403 Mass. 680

October 3, 1988 - January 5, 1989

Suffolk County


The police commissioner of Boston has the management prerogative under St. 1962, c. 322, Sections 10 & 11, to determine the identity and number of police officers assigned to marked patrol vehicles, and the commissioner's decisions on these matters were beyond the scope of collective bargaining. [683-685]

This court held that a dispute between the city of Boston and the Boston Police Patrolmen's Association, Incorporated, concerning the meaning and scope of an arbitration clause in the applicable collective bargaining agreement should be determined, in the first instance, in proceedings before an arbitrator pursuant to the grievance procedure provided in the agreement. [685-687]

CIVIL ACTIONS commenced in the Superior Court Department on August 12, 1977, and February 23, 1983, respectively.

The cases were consolidated for trial and were heard by James F. McHugh, J.

The Supreme Judicial Court on its own initiative transferred the case from the Appeals Court.

Frank J. McGee (Steven M. Guiney with him) for Boston Police Patrolmen's Association, Incorporated, & another.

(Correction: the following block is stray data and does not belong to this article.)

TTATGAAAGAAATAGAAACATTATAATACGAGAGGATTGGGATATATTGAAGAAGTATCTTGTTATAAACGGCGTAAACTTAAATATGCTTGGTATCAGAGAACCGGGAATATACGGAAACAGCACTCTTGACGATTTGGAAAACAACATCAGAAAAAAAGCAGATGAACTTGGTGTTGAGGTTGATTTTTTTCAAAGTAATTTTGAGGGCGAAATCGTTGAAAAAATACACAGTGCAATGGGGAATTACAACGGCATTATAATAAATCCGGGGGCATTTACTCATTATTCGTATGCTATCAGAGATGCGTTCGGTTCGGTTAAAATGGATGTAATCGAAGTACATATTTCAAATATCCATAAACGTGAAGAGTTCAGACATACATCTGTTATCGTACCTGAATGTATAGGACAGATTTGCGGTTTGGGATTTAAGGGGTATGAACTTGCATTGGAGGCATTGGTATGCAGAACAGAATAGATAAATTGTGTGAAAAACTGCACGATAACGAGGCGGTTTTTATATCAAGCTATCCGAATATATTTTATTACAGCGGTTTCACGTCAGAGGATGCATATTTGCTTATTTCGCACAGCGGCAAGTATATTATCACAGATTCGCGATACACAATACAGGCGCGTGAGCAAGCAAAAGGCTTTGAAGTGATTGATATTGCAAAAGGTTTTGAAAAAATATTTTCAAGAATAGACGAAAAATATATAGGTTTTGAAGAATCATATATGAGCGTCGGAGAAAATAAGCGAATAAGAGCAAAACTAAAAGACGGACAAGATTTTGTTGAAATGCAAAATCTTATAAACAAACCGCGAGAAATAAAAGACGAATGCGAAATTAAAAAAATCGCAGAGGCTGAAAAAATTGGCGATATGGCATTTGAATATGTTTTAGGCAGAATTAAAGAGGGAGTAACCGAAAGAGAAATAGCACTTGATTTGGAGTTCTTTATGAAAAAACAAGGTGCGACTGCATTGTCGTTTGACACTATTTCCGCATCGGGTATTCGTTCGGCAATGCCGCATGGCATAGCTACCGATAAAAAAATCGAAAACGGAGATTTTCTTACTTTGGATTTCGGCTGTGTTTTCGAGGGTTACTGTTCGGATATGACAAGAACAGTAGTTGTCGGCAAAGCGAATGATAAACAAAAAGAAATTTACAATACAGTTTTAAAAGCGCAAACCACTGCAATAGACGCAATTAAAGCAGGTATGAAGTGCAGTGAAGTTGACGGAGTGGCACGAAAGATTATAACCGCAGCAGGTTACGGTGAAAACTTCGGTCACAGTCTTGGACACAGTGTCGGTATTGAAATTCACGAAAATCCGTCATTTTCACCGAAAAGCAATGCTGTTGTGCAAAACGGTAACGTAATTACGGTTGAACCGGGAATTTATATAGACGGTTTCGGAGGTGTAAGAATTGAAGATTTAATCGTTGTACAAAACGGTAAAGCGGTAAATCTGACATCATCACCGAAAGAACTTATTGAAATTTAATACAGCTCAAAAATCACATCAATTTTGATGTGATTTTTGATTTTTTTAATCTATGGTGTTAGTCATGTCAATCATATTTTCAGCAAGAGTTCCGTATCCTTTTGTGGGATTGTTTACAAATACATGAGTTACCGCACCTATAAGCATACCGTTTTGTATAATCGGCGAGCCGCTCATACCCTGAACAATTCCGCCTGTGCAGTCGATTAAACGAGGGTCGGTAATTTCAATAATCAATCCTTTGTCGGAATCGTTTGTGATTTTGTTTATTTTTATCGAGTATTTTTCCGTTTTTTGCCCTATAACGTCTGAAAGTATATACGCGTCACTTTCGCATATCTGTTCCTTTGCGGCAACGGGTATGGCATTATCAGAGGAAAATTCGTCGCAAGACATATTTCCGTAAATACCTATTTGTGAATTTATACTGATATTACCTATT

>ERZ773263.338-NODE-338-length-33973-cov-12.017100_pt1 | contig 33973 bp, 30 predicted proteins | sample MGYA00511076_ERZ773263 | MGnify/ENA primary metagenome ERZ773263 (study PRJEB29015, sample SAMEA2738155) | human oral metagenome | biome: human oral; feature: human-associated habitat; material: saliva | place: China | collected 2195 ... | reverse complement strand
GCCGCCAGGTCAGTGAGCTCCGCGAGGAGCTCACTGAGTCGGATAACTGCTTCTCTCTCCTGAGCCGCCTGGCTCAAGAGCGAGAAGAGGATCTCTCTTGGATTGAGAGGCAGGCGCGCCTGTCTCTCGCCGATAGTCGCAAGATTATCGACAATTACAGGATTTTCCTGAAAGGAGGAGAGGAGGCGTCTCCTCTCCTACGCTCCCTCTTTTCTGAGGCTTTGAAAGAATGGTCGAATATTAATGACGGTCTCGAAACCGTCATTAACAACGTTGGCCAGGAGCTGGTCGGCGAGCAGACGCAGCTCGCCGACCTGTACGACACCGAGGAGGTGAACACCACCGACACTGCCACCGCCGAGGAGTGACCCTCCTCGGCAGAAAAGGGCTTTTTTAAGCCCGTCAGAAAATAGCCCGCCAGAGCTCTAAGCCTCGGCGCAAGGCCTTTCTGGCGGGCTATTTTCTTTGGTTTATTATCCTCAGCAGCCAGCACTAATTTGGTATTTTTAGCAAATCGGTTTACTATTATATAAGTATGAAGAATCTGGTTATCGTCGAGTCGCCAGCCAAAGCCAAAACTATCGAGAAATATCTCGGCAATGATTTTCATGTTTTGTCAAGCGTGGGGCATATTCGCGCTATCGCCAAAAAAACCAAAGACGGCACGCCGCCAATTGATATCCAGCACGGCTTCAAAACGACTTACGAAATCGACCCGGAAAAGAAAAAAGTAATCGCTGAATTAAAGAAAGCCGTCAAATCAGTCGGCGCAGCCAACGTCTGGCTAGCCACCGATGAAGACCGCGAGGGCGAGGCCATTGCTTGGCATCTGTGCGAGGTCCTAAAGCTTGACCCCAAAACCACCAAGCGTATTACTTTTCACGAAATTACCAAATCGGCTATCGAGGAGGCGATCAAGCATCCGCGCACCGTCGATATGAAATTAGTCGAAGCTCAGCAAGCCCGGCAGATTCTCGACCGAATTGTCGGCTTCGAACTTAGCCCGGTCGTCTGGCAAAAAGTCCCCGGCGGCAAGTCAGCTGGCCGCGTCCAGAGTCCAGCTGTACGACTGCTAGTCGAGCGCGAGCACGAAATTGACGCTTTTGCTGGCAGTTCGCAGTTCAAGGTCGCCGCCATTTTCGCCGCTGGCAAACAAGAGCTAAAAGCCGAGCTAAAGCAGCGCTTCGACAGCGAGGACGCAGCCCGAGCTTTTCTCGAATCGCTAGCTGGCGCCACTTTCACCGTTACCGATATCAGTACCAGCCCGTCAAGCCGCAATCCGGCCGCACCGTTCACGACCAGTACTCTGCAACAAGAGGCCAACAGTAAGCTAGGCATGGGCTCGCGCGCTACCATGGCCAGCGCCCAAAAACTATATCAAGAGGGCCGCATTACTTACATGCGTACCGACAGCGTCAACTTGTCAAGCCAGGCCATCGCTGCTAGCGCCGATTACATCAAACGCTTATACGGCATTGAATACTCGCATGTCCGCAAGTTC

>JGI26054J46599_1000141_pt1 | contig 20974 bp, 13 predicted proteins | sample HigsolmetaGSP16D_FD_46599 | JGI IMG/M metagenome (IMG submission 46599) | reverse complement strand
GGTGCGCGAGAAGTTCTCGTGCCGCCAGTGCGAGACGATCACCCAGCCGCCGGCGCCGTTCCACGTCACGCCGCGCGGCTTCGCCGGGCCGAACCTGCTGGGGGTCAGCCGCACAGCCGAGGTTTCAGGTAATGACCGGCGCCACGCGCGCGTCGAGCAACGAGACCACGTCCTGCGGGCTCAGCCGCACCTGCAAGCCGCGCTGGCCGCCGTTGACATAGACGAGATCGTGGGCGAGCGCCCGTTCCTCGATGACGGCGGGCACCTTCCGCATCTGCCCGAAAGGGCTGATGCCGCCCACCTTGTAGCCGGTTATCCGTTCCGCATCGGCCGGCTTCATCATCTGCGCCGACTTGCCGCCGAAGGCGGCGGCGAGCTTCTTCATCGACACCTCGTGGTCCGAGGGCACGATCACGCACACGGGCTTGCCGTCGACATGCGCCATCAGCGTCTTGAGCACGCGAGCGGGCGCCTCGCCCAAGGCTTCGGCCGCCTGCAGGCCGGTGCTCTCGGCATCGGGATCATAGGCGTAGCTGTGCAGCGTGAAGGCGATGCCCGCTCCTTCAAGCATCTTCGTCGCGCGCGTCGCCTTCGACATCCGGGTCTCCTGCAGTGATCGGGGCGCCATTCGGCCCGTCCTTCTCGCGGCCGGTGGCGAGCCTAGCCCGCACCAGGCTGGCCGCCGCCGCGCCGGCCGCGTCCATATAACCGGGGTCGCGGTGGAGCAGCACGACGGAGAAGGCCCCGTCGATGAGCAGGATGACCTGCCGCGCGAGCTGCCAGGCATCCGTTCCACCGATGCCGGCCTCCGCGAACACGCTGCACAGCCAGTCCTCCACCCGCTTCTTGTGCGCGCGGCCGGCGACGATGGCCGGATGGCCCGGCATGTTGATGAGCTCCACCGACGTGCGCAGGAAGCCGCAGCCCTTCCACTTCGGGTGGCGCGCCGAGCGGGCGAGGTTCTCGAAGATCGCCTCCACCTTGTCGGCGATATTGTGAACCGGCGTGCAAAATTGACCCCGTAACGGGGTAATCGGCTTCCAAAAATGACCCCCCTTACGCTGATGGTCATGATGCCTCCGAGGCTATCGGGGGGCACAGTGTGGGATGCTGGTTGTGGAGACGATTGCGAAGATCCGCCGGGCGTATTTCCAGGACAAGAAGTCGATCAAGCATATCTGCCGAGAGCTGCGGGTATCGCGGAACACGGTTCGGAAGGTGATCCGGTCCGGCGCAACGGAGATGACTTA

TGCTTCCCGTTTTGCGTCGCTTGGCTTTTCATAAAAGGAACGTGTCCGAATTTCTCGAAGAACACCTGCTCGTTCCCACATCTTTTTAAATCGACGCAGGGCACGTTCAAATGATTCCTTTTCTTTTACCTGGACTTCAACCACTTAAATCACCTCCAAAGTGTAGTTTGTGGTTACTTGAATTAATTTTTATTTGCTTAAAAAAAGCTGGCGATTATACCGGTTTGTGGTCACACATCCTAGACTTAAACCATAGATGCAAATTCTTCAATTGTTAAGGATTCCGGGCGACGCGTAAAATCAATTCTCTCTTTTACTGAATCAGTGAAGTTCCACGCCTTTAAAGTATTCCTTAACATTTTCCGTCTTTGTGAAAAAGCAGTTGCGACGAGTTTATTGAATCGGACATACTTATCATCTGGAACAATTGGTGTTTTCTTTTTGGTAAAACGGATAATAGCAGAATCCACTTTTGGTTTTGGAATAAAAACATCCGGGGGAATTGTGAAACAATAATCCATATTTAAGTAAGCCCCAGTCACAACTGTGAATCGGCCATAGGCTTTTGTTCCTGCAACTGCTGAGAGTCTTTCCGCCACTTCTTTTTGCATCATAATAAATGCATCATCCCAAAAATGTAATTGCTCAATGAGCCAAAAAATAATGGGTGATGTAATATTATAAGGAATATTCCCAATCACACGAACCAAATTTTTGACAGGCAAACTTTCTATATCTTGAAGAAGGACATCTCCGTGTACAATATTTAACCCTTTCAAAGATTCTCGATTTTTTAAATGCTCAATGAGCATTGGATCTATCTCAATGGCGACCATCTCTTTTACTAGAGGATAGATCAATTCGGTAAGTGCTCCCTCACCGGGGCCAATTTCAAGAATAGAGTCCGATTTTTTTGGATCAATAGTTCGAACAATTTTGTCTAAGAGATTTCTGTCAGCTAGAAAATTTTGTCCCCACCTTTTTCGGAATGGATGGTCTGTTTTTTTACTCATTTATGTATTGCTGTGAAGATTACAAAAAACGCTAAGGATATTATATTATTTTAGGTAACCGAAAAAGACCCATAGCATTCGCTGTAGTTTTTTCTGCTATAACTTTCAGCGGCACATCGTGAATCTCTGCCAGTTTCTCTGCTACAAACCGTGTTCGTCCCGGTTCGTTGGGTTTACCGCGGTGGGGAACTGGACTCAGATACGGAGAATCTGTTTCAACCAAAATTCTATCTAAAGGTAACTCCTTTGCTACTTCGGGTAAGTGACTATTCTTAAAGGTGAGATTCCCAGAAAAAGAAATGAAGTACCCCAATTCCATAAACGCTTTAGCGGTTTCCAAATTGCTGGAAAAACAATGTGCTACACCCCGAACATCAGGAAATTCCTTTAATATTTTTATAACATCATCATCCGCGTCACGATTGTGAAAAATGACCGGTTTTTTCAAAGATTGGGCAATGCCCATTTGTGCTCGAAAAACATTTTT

Lawrence J. Ball for the city of Boston & another.

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LYNCH, J. This appeal arises from the opposition of the Boston Police Patrolmen's Association, Incorporated (association), to the implementation by the Boston police department (department) of a patrol and deployment plan which, inter alia, provides for the assignment of one officer per marked patrol vehicle instead of two. In the first of these two consolidated actions, the city of Boston (city), pursuant to G. L. c. 150C, Section 11 (1986 ed. & 1988 Supp.), filed a complaint in the Superior Court seeking to vacate a 1977 arbitrator's award on the ground that it was beyond the scope of the arbitrator's authority. The arbitrator had determined that the proposed assignment plan violated the applicable collective bargaining agreement.